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. Last Updated: 07/27/2016

FEC Turns Up Heat on Caspian Pipeline

Russia stepped up pressure Monday on a ChevronTexaco-led pipeline group shipping crude from Kazakhstan via Russia to world markets, urging it to increase transport fees to pay higher taxes.

Georgy Kutovoi, the head of the Federal Energy Commission, the country's energy prices watchdog, said Moscow would slap monopoly status on the Caspian link if the group agreed to accept crude from outsiders.

Giving the Caspian Pipeline Consortium monopoly status would allow Russia to set the link's shipping prices on its territory without the permission of other shareholders, which include Kazakhstan with 19 percent, Chevron with 15 percent and ExxonMobil with 7.5 percent.

Russia holds a 24 percent stake in the group.

The United States has said the move to give monopoly status to the link, running from the giant Kazakh Tengiz field -- also led by Chevron -- to Russia's Black Sea coast, would upset investors in Russia's booming oil sector.

"The pipeline does not generate profit. ... I think this is a way to avoid taxes," Kutovoi told a news conference.

Higher transport fees would speed up private investors recouping their money, paving the way for Russia to start levying taxes once the pipeline starts turning a profit.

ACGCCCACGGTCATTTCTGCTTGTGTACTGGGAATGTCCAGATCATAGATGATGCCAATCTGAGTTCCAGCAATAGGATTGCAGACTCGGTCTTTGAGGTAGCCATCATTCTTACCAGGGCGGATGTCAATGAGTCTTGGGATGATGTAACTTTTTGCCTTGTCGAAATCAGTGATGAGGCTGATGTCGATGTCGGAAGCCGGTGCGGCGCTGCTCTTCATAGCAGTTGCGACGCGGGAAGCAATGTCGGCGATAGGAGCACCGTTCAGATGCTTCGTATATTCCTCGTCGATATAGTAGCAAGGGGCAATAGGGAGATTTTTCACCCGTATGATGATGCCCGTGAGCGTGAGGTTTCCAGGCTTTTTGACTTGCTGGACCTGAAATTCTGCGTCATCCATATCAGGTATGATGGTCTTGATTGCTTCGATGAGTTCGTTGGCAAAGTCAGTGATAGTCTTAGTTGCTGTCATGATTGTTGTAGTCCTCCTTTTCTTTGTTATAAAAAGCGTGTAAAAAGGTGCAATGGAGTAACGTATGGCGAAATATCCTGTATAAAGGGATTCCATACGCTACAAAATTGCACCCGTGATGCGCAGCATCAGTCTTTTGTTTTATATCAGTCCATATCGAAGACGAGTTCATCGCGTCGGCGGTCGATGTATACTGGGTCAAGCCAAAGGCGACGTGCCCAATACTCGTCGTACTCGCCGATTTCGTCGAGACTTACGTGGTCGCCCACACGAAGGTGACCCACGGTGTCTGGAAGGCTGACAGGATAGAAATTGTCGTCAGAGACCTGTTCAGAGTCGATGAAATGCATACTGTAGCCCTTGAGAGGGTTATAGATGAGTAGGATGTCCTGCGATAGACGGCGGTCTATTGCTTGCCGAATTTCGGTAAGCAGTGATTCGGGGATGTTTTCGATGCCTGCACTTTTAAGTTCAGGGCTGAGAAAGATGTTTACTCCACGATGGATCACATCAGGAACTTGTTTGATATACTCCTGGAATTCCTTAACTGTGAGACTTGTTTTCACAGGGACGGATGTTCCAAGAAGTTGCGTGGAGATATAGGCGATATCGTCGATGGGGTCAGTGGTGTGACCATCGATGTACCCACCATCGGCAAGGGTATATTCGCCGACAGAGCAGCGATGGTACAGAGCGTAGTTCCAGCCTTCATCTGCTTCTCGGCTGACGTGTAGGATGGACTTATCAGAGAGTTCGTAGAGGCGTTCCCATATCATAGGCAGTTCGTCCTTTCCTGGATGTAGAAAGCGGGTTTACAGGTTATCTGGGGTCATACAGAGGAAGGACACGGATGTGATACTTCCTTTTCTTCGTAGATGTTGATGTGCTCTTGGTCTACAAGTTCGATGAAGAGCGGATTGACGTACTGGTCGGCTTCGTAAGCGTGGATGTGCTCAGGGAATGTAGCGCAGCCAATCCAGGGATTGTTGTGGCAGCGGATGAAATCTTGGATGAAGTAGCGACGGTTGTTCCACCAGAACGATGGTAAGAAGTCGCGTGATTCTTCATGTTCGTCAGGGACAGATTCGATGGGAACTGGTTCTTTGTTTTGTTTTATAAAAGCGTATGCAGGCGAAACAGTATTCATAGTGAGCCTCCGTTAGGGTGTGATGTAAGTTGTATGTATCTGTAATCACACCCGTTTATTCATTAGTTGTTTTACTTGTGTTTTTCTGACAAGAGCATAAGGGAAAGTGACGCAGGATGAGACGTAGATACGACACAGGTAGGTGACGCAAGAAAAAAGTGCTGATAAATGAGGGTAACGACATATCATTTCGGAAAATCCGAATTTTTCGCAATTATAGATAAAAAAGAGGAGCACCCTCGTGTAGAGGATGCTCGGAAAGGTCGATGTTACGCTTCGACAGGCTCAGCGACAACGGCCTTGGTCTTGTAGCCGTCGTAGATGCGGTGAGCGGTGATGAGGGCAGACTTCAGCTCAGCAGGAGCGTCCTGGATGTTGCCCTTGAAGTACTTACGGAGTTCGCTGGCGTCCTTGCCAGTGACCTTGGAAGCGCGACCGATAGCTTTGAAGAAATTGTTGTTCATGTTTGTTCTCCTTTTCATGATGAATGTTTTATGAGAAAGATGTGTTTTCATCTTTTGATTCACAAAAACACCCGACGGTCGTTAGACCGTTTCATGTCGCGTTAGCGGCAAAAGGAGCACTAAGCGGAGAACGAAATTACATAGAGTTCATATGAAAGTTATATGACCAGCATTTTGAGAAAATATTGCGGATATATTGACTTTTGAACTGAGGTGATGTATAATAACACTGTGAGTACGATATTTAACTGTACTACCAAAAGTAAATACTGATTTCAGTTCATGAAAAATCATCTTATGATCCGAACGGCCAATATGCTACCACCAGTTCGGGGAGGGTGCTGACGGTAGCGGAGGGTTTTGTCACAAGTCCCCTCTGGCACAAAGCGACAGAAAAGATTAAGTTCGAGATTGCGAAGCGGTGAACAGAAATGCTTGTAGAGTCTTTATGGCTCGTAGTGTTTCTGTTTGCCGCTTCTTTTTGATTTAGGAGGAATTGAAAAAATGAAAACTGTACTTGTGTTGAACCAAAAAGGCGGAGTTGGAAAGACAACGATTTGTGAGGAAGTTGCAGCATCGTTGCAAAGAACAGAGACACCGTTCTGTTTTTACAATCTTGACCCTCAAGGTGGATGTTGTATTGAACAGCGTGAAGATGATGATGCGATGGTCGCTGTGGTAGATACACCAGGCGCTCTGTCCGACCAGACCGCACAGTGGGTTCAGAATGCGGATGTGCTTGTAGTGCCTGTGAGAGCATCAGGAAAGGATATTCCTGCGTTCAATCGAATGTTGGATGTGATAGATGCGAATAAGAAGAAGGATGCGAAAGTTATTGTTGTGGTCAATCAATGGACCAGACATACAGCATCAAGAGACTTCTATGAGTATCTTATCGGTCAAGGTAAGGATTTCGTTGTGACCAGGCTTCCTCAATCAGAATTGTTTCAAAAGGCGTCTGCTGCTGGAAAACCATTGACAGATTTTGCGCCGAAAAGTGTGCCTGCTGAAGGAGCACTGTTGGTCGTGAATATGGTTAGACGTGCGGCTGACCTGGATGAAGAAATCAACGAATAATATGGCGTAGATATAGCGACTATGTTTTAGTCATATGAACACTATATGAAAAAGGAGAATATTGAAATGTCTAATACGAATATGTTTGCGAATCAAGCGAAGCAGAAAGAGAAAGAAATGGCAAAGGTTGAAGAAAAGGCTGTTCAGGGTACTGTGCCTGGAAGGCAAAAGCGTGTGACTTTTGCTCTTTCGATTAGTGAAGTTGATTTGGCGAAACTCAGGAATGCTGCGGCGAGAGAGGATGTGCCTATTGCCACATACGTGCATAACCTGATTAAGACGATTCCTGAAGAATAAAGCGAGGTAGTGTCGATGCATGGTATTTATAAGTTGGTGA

"The moment they accept just one ton of [third-party] crude for shipment, they will become subject to anti-monopoly regulation," he added.

A spokesman for the consortium said the group was paying all taxes in full.

"Russia certainly has the right to ask the CPC to raise transportation tariffs, but such a decision should be approved by all CPC shareholders," the CPC spokesman said.

He also played down the threat to register the CPC as a monopoly, saying Russia initially granted the link the right to set its own tariffs and determine access rights.

The U.S.-backed CPC pipeline was built in 2001 and became the first private oil link on the territory of the former Soviet Union.

It is shipping some 250,000 barrels per day to world markets, but is due to be expanded to 1.3 million bpd to help Kazakhstan become a world-class oil player at the end of this decade, rivaling Mexico or Norway in terms of oil production.

The proposal to call the CPC link a monopoly has been submitted by the Energy Commission to the Russian government, which has not made a final decision so far.